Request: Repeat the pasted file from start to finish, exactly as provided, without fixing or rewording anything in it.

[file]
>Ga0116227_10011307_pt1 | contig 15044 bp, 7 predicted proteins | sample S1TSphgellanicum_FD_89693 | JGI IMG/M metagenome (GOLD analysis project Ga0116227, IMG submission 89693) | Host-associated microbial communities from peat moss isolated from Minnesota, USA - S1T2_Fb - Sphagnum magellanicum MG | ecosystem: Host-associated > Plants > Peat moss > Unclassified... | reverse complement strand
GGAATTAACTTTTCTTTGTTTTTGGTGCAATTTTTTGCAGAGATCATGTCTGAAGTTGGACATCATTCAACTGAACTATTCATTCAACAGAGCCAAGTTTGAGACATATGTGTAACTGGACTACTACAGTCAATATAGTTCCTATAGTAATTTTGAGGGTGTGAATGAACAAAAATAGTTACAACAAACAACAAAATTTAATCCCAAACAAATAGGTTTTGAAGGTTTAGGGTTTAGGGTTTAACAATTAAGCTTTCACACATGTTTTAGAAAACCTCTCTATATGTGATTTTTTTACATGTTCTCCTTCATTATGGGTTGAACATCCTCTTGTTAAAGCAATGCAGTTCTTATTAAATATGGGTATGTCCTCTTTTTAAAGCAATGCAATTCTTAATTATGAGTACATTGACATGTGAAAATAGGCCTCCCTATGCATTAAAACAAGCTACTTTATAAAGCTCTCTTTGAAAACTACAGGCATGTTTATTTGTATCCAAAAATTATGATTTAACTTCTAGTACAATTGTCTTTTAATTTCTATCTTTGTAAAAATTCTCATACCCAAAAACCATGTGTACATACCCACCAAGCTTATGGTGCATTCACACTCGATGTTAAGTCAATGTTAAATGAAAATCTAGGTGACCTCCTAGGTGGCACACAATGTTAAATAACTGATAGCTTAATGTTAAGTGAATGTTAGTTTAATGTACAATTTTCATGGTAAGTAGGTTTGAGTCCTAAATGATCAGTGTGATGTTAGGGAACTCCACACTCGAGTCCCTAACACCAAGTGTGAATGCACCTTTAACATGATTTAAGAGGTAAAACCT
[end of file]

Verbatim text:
>Ga0116227_10011307_pt1 | contig 15044 bp, 7 predicted proteins | sample S1TSphgellanicum_FD_89693 | JGI IMG/M metagenome (GOLD analysis project Ga0116227, IMG submission 89693) | Host-associated microbial communities from peat moss isolated from Minnesota, USA - S1T2_Fb - Sphagnum magellanicum MG | ecosystem: Host-associated > Plants > Peat moss > Unclassified... | reverse complement strand
GGAATTAACTTTTCTTTGTTTTTGGTGCAATTTTTTGCAGAGATCATGTCTGAAGTTGGACATCATTCAACTGAACTATTCATTCAACAGAGCCAAGTTTGAGACATATGTGTAACTGGACTACTACAGTCAATATAGTTCCTATAGTAATTTTGAGGGTGTGAATGAACAAAAATAGTTACAACAAACAACAAAATTTAATCCCAAACAAATAGGTTTTGAAGGTTTAGGGTTTAGGGTTTAACAATTAAGCTTTCACACATGTTTTAGAAAACCTCTCTATATGTGATTTTTTTACATGTTCTCCTTCATTATGGGTTGAACATCCTCTTGTTAAAGCAATGCAGTTCTTATTAAATATGGGTATGTCCTCTTTTTAAAGCAATGCAATTCTTAATTATGAGTACATTGACATGTGAAAATAGGCCTCCCTATGCATTAAAACAAGCTACTTTATAAAGCTCTCTTTGAAAACTACAGGCATGTTTATTTGTATCCAAAAATTATGATTTAACTTCTAGTACAATTGTCTTTTAATTTCTATCTTTGTAAAAATTCTCATACCCAAAAACCATGTGTACATACCCACCAAGCTTATGGTGCATTCACACTCGATGTTAAGTCAATGTTAAATGAAAATCTAGGTGACCTCCTAGGTGGCACACAATGTTAAATAACTGATAGCTTAATGTTAAGTGAATGTTAGTTTAATGTACAATTTTCATGGTAAGTAGGTTTGAGTCCTAAATGATCAGTGTGATGTTAGGGAACTCCACACTCGAGTCCCTAACACCAAGTGTGAATGCACCTTTAACATGATTTAAGAGGTAAAACCT